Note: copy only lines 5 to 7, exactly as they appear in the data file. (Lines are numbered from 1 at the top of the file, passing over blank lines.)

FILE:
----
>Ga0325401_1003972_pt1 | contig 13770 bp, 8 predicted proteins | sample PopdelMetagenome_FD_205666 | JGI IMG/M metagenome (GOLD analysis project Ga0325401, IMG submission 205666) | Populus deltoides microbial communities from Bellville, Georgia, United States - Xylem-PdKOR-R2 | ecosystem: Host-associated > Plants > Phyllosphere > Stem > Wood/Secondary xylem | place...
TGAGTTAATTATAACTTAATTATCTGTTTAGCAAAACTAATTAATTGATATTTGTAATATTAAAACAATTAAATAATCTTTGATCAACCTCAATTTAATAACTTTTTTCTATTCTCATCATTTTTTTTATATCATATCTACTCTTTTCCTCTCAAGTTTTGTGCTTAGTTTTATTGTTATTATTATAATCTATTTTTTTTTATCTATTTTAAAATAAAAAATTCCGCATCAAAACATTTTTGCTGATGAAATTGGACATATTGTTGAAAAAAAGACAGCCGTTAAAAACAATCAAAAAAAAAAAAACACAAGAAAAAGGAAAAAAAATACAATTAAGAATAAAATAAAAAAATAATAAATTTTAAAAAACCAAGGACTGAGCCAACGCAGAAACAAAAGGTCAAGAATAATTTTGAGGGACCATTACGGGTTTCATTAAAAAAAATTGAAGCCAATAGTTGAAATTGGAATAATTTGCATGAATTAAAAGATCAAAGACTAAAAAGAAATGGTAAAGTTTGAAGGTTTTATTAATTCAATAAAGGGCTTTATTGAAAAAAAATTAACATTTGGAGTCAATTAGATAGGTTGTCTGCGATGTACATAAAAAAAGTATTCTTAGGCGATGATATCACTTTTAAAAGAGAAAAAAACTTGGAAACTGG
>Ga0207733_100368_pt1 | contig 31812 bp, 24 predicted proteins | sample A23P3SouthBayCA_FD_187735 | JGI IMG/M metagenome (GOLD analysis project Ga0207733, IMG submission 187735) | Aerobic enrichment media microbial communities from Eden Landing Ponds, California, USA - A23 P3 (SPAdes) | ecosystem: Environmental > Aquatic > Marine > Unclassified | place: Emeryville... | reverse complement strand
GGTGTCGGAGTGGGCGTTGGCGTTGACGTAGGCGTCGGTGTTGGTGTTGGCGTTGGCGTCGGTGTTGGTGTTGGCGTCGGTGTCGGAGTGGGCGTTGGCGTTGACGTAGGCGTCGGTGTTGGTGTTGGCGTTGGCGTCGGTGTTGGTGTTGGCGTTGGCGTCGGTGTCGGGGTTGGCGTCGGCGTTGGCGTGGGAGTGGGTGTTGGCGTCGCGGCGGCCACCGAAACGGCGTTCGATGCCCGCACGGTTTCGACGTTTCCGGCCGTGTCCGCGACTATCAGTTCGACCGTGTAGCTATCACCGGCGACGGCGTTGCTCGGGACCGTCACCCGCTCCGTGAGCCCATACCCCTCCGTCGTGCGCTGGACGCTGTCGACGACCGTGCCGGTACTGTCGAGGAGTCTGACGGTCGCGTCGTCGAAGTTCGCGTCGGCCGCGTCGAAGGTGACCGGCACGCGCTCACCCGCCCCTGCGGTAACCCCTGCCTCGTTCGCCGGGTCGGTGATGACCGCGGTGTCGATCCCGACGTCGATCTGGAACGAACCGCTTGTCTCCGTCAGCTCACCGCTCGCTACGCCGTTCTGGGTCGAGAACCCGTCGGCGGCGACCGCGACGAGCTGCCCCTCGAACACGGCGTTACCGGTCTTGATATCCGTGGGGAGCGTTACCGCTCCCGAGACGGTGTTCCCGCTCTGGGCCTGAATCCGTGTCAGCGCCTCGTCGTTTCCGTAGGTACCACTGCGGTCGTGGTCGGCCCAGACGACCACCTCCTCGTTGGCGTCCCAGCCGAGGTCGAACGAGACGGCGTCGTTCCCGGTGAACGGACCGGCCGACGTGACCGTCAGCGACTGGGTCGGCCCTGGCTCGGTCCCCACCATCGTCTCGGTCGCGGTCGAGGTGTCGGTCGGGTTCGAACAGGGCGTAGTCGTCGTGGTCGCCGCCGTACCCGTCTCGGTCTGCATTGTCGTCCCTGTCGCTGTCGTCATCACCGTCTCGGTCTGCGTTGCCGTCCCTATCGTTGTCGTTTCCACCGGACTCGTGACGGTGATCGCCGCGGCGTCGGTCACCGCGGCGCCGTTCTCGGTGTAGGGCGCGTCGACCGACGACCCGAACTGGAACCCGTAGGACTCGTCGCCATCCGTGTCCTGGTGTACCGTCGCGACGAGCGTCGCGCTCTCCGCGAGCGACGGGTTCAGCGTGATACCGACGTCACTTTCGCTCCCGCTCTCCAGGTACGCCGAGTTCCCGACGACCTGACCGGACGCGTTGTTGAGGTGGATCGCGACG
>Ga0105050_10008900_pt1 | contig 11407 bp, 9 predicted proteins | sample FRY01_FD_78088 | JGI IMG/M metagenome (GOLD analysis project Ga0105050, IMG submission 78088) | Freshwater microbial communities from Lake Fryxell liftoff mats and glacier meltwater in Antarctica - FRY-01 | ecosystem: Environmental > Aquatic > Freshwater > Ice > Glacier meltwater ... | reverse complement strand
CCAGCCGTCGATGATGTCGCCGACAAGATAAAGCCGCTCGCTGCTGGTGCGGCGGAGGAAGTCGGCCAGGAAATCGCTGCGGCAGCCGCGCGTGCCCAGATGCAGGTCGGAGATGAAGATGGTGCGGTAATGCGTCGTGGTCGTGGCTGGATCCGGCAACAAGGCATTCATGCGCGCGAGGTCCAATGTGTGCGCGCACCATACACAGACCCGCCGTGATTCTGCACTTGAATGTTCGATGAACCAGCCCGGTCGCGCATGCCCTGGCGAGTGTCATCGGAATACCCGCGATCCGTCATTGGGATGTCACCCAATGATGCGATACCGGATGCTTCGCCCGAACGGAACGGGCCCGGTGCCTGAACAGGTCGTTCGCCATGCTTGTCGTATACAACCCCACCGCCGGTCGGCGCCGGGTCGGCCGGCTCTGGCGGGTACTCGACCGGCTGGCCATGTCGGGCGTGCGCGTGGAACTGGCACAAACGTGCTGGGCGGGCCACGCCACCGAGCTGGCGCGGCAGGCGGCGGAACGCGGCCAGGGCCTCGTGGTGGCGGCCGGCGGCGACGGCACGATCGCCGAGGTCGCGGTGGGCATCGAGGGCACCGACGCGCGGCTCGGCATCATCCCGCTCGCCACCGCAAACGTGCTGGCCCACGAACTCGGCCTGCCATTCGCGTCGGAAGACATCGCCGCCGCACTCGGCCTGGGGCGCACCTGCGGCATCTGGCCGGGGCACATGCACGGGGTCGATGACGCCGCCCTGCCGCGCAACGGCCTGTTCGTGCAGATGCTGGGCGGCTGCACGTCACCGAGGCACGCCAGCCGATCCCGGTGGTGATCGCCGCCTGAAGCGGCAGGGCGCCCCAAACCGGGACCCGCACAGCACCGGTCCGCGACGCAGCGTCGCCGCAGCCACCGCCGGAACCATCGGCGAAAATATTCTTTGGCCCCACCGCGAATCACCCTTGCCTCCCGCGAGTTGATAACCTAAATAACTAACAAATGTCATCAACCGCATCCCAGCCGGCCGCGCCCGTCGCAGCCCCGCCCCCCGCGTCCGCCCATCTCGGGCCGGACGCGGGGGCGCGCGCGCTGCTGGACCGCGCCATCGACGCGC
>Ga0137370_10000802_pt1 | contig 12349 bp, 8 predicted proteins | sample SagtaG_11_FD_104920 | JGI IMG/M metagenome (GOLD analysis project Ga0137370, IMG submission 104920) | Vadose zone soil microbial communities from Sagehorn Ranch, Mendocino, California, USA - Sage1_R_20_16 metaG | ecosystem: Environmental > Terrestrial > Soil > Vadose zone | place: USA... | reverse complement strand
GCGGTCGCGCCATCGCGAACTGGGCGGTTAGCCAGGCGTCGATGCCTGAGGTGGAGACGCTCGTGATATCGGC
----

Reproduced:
>Ga0105050_10008900_pt1 | contig 11407 bp, 9 predicted proteins | sample FRY01_FD_78088 | JGI IMG/M metagenome (GOLD analysis project Ga0105050, IMG submission 78088) | Freshwater microbial communities from Lake Fryxell liftoff mats and glacier meltwater in Antarctica - FRY-01 | ecosystem: Environmental > Aquatic > Freshwater > Ice > Glacier meltwater ... | reverse complement strand
CCAGCCGTCGATGATGTCGCCGACAAGATAAAGCCGCTCGCTGCTGGTGCGGCGGAGGAAGTCGGCCAGGAAATCGCTGCGGCAGCCGCGCGTGCCCAGATGCAGGTCGGAGATGAAGATGGTGCGGTAATGCGTCGTGGTCGTGGCTGGATCCGGCAACAAGGCATTCATGCGCGCGAGGTCCAATGTGTGCGCGCACCATACACAGACCCGCCGTGATTCTGCACTTGAATGTTCGATGAACCAGCCCGGTCGCGCATGCCCTGGCGAGTGTCATCGGAATACCCGCGATCCGTCATTGGGATGTCACCCAATGATGCGATACCGGATGCTTCGCCCGAACGGAACGGGCCCGGTGCCTGAACAGGTCGTTCGCCATGCTTGTCGTATACAACCCCACCGCCGGTCGGCGCCGGGTCGGCCGGCTCTGGCGGGTACTCGACCGGCTGGCCATGTCGGGCGTGCGCGTGGAACTGGCACAAACGTGCTGGGCGGGCCACGCCACCGAGCTGGCGCGGCAGGCGGCGGAACGCGGCCAGGGCCTCGTGGTGGCGGCCGGCGGCGACGGCACGATCGCCGAGGTCGCGGTGGGCATCGAGGGCACCGACGCGCGGCTCGGCATCATCCCGCTCGCCACCGCAAACGTGCTGGCCCACGAACTCGGCCTGCCATTCGCGTCGGAAGACATCGCCGCCGCACTCGGCCTGGGGCGCACCTGCGGCATCTGGCCGGGGCACATGCACGGGGTCGATGACGCCGCCCTGCCGCGCAACGGCCTGTTCGTGCAGATGCTGGGCGGCTGCACGTCACCGAGGCACGCCAGCCGATCCCGGTGGTGATCGCCGCCTGAAGCGGCAGGGCGCCCCAAACCGGGACCCGCACAGCACCGGTCCGCGACGCAGCGTCGCCGCAGCCACCGCCGGAACCATCGGCGAAAATATTCTTTGGCCCCACCGCGAATCACCCTTGCCTCCCGCGAGTTGATAACCTAAATAACTAACAAATGTCATCAACCGCATCCCAGCCGGCCGCGCCCGTCGCAGCCCCGCCCCCCGCGTCCGCCCATCTCGGGCCGGACGCGGGGGCGCGCGCGCTGCTGGACCGCGCCATCGACGCGC
>Ga0137370_10000802_pt1 | contig 12349 bp, 8 predicted proteins | sample SagtaG_11_FD_104920 | JGI IMG/M metagenome (GOLD analysis project Ga0137370, IMG submission 104920) | Vadose zone soil microbial communities from Sagehorn Ranch, Mendocino, California, USA - Sage1_R_20_16 metaG | ecosystem: Environmental > Terrestrial > Soil > Vadose zone | place: USA... | reverse complement strand